FIG. 1 is a cross-sectional view showing the input portion of a semiconductor integrated circuit device as an embodiment of the present invention;

FIG. 2 is a circuit diagram showing the input portion of the device of FIG. 1;

FIG. 3 is a circuit diagram showing the input portion of a prior art semiconductor integrated circuit device;

FIG. 4 is a circuit diagram showing a portion relating to the surge resistivity which portion is extracted from the circuit of FIG. 3;

FIG. 5 is a cross-sectional view showing the input portion which realizes the circuit of FIG. 4;

FIG. 6 is a diagram showing the at breakdown voltage vs current characteristics (base-emitter short characteristics) of the NPN transistor for enhancing the surge resistivity; and

FIG. 7 is a diagram showing the at breakdown voltage vs current characteristics (base-emitter short characteristics) of the NPN transistor for enhancing the input breakdown maintaining voltage.

DETAILED DESCRIPTION OF THE PREFERRED EMBODIMENTS

In order to explain the present invention in detail, reference will be particularly made to FIGS. 1 and 2.

FIG. 1 shows a cross-sectional view of the input portion of a semiconductor integrated circuit device as an embodiment of the present invention, and FIG. 2 shows the circuit of the input portion of the device. In both Figures the reference numerals 1, 3, 5 to 11, 15 to 17 designate the same elements as those shown in FIGS. 4 and 5. The reference character 18 designates an NPN transistor newly added in this embodiment. The resistance component of the NPN transistor 18 is larger than the resistance component of the NPN transistor 5. The reference numeral 14 designates a P+ layer used as a base of the transistor 18. The reference numerals 12 and 13 designate N type embedded layers used as the collector and emitter of the transistor 18, respectively.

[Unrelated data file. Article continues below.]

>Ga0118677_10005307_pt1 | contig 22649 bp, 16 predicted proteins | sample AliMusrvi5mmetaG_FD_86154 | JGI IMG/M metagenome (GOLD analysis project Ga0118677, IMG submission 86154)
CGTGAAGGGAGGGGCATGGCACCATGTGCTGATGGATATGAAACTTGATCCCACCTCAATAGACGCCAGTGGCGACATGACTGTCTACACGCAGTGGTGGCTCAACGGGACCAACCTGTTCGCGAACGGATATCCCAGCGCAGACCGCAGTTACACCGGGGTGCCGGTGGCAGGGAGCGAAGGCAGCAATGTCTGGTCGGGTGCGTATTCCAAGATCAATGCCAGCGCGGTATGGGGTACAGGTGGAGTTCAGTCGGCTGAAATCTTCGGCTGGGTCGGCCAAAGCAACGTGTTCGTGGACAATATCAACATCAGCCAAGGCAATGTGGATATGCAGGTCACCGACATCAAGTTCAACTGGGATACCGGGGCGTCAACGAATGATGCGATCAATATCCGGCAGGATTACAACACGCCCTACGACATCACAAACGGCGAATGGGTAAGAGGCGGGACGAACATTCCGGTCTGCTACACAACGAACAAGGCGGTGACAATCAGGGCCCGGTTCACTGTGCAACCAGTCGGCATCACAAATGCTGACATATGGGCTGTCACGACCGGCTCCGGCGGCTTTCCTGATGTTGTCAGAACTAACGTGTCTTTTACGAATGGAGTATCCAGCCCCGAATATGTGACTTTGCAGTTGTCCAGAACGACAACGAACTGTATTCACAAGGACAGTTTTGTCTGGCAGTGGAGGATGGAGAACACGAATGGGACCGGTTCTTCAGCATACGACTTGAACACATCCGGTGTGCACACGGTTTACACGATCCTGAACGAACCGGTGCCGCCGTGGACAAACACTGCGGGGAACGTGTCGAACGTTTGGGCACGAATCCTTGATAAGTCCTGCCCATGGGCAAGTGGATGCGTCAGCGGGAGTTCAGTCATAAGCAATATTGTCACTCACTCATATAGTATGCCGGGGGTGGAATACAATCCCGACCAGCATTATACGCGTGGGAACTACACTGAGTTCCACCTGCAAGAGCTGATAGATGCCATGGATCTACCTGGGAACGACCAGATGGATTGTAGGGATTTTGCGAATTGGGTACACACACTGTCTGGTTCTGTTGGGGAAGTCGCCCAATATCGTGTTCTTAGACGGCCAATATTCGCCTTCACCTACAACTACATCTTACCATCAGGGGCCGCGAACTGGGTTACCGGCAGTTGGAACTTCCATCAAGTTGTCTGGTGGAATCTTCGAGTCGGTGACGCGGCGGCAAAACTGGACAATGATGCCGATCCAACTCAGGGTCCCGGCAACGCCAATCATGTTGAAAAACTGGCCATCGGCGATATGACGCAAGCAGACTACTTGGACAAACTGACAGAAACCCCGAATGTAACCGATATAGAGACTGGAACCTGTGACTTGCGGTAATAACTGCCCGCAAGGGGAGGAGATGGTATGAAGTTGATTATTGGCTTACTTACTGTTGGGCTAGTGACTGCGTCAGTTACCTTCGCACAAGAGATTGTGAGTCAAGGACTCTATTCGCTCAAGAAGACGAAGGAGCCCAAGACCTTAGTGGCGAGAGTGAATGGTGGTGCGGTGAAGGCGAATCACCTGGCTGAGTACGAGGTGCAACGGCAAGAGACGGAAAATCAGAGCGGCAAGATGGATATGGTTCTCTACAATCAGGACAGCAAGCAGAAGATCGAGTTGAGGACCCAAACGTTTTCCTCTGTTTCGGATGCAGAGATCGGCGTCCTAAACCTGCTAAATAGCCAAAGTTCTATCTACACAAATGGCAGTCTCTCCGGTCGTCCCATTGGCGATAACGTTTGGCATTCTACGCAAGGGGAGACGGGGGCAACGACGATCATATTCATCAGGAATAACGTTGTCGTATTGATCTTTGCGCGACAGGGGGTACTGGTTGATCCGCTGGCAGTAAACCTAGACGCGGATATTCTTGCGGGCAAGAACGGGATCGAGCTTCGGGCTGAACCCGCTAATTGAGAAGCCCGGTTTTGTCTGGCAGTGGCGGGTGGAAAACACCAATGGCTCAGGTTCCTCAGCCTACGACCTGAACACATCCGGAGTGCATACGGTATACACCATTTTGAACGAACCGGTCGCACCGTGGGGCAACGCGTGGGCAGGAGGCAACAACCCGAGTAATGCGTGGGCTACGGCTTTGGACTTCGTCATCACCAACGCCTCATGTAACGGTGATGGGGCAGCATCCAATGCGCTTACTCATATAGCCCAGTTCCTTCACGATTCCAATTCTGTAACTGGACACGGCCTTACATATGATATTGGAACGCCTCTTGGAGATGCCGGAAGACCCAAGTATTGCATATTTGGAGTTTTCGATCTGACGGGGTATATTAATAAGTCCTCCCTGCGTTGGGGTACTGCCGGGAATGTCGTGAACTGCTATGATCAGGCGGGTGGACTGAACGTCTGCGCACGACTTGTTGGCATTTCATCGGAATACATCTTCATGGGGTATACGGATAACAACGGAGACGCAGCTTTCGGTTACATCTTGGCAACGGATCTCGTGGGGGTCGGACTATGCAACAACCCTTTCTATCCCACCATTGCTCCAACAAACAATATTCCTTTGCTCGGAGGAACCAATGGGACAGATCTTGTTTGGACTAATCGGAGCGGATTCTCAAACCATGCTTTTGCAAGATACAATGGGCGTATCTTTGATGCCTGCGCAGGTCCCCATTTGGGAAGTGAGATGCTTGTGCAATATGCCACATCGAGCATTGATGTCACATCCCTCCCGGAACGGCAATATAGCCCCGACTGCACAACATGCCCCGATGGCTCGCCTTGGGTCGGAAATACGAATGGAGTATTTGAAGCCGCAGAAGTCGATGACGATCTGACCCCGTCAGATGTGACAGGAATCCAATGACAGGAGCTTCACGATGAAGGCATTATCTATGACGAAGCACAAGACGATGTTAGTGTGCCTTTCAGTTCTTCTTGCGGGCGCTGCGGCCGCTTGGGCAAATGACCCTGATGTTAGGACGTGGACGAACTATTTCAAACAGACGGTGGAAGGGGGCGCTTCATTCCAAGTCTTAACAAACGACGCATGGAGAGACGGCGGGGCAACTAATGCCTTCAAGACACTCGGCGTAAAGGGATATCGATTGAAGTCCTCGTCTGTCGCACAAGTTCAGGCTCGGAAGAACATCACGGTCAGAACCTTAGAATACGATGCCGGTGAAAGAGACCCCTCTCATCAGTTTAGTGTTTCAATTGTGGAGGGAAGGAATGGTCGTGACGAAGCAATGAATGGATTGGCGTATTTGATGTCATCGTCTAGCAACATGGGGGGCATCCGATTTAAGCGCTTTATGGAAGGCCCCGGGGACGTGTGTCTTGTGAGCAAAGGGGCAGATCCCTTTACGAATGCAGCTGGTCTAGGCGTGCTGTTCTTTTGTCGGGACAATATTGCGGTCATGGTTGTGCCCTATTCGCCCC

FIG. 7 shows the at breakdown voltage vs current characteristics (base-emitter short characteristics) of the PNP transistor 18.

The operation of the device when a high voltage is applied to the input terminal will be described.

At first, when a surge voltage of about 30 to 50 V or a voltage which relatively gradually rises up is applied to the input terminal 1, the NPN transistor 18 is broken down at the timing when the voltage of the input terminal becomes 20 to 25 V, thereby lowering the input voltage to 10 to 15 V. Then, the NPN transistor 5 is not broken down because it has a breakdown starting voltage of about 35 V. Thereafter, when the input voltage is lowered to a value below 10 V, the NPN transistor 18 enters a state incapable of maintaining the breakdown state, and restores to the cut off state.